Once again, it's time for Crispy Chicken Wing Wednesday. This week, I'll be reviewing the Netflix revival of the classic crime series "Unsolved Mysteries." The 12-episode revival is a mix of missing persons, fugitives on the run, alien encounters, and even ghosts! I won't be focusing on any one case in particular, but instead taking a look at the overall series.
The original series ran from 1987 to 1999, with scattered revivals and syndication on NBC, CBS, Spike TV, and Lifetime respectively. This current iteration, however, is streaming exclusively on Netflix as part of their large slate of true-crime documentaries. The series uses interviews, reenactments, and footage of evidence from real cold cases. After the known facts are presented, viewers are provided with a tip line to offer any information they might have on the case.
An overhead shot of the Belvedere Hotel in Baltimore, the sight of one of the cases highlighted.
What I really enjoy about this current iteration is that it goes international. From a fugitive murderer in France to a Jane Doe in Norway, the large scale of these crimes doesn't necessarily mean that someone from the middle of nowhere in the United States can't help solve a decades-old cold case. One incident in particular that they portrayed that I found absolutely fascinating was ghost sightings in the aftermath of the Tōhoku earthquake and subsequent tsunami in 2011. Though spiritual traditions vary greatly all over the world, it was enlightening to learn about traditional Japanese beliefs in the afterlife and the paranormal.
Reverend Taio Kaneta discusses Japanese spiritual traditions.
I also really like the focus on the science behind the investigations shown in the series. The series talks about the physics of a fall and even digital age progression, making it clear that forensic science has come a long way. While witness recollections can vary in detail and truthfulness, numbers don't lie. With DNA profiles, carbon dating, and other such technologies, forensic investigators find it much easier to determine what happened at a crime scene. The conundrum comes in when, despite all these scientific advancements, there are still cold cases waiting to be solved.
While the use of reenactments is helpful, I feel that there's only so much information they can accurately convey when there aren't enough clues that point to any one conclusion. Particularly in episodes that highlight missing person cases, I feel that the reenactments are based more on speculation rather than actual forensic evidence. Granted, I'm not an expert in criminal investigation, but speculation can only get you so far, particularly in cases involving the paranormal.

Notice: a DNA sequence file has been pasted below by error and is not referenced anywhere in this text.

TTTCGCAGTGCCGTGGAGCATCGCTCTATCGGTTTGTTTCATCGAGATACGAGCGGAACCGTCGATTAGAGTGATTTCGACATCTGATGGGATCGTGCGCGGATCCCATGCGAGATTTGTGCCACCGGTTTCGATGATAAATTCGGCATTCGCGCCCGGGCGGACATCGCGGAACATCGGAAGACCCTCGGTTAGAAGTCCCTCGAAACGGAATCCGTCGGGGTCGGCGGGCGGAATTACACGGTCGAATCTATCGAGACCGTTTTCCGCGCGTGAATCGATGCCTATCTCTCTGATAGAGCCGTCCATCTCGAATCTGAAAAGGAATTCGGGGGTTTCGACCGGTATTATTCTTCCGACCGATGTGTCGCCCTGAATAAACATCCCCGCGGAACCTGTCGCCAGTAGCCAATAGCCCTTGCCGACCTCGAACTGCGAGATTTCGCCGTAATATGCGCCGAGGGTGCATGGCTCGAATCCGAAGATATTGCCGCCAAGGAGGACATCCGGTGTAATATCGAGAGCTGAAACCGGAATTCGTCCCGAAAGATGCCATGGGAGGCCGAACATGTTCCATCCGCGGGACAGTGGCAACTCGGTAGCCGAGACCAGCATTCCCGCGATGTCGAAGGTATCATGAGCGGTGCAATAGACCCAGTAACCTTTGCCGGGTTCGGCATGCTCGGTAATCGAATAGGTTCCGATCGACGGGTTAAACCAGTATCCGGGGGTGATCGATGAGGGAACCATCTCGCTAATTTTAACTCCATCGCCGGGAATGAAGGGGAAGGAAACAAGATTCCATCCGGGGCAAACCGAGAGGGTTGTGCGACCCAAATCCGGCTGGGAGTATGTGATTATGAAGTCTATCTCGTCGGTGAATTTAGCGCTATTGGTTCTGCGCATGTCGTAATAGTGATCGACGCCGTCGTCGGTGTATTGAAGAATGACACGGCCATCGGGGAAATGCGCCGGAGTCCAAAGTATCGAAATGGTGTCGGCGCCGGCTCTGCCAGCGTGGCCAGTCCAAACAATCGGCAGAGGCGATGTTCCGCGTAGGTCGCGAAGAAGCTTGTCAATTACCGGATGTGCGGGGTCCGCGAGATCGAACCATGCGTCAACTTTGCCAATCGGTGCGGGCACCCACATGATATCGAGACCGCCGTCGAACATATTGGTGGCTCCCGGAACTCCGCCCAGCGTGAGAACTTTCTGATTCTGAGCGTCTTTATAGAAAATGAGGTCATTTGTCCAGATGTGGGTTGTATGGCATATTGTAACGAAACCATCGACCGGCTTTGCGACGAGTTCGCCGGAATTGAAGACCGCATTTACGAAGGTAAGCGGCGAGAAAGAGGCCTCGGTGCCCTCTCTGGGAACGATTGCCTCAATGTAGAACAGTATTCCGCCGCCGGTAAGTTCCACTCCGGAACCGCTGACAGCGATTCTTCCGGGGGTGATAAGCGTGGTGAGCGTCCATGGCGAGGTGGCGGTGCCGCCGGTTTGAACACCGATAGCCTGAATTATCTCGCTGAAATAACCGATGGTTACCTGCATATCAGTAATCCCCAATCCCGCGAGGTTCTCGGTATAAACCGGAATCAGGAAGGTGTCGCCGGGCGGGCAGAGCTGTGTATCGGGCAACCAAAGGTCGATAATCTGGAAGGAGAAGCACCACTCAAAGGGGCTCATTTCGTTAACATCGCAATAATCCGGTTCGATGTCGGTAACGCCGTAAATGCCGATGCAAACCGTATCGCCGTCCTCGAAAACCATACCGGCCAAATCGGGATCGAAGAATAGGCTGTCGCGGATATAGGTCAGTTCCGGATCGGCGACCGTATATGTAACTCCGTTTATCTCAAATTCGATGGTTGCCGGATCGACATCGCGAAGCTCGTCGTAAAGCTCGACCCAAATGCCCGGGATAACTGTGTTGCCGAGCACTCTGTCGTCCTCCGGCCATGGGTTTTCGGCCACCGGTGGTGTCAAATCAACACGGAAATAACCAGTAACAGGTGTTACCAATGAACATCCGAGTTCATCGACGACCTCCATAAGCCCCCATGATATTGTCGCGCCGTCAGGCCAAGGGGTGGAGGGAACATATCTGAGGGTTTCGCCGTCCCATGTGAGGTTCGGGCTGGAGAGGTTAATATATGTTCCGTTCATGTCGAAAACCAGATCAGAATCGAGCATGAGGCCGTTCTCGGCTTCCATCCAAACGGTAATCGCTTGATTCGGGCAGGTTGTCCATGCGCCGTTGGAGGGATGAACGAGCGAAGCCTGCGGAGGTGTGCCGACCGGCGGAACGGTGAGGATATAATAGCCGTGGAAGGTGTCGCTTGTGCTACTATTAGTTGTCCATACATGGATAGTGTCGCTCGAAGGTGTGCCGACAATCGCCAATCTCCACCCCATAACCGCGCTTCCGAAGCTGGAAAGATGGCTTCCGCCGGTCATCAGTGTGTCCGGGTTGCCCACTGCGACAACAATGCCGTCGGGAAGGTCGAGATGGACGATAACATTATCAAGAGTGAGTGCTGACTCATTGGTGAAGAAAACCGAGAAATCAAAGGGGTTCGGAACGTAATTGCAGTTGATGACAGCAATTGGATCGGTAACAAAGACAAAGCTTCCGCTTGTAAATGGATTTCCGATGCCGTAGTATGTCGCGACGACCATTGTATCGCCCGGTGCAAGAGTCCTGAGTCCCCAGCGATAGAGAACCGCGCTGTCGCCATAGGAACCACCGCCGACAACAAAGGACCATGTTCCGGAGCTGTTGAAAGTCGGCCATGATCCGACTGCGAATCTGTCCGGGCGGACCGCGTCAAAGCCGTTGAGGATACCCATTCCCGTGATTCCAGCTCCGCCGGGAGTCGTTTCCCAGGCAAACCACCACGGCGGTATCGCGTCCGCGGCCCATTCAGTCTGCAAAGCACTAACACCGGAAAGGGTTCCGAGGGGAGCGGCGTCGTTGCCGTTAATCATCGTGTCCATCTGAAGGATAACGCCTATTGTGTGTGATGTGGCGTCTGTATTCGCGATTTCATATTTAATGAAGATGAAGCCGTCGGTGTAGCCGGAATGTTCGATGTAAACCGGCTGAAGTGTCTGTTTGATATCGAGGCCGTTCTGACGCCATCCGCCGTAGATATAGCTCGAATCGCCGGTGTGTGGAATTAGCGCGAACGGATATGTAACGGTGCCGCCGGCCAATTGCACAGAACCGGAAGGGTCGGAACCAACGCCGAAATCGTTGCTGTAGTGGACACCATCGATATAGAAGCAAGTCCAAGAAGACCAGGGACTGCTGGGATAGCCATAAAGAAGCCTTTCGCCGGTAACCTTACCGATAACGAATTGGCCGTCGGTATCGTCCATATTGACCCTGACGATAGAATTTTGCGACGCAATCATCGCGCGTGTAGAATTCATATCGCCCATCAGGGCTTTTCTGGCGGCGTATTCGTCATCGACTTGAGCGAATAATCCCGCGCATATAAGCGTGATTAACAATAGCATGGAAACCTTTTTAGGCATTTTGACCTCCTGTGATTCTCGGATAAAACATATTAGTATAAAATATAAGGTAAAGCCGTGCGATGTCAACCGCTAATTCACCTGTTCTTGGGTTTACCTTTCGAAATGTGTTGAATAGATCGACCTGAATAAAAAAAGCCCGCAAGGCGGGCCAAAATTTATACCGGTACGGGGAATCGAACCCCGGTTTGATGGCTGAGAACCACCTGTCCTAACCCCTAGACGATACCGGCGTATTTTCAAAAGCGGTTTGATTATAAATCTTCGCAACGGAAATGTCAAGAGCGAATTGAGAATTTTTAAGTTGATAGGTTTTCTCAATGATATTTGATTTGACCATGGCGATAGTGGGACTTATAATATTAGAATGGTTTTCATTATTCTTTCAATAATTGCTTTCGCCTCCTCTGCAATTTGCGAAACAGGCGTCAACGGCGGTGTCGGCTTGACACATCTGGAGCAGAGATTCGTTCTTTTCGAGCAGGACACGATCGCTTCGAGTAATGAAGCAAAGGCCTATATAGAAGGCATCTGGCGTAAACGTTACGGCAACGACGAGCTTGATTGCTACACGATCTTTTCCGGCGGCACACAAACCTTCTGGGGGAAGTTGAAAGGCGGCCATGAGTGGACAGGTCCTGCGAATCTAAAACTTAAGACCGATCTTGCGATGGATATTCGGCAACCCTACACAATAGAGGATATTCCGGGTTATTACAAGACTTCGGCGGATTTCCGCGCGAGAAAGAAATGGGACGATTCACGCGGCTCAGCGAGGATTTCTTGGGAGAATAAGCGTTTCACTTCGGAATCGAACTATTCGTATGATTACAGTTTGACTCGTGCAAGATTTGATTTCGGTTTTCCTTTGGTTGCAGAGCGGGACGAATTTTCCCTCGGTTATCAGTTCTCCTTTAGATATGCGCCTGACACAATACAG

A reenactment of the probably last moments of a Jane Doe who died mysteriously in Oslo, Norway. She registered at a hotel under a false name.
One issue I take with its paranormal-centered episodes is that the series relies solely on witness testimony rather than hard scientific data from such techniques as EMF reads. While, as stated above, spiritual traditions vary around the world, I would think that there is at least some sort of data or scientific phenomena that could help explain encounters with the supernatural. One episode featuring sightings of a UFO only provided very grainy photos and recollections with inconsistent details.
Probable age progression of Lester Eubanks, a fugitive on the run for almost fifty years.
Overall, I enjoyed the series, but feel that there are still some holes in the information given in each episode (as is the nature of a cold case). It's difficult to come to a solid conclusion in cases when the evidence is tampered by time, the elements, and human error. I give the series "Unsolved Mysteries" 3.5 out of 5 Chicken Wings. It's off to a solid start, and I hope to see more from this series, whether that means new episodes or case updates.
Stay Crispy. - Reba
*Make sure to tune into The Crispy Soul Podcast, where we go more into depth on this topic, available on all major streaming apps.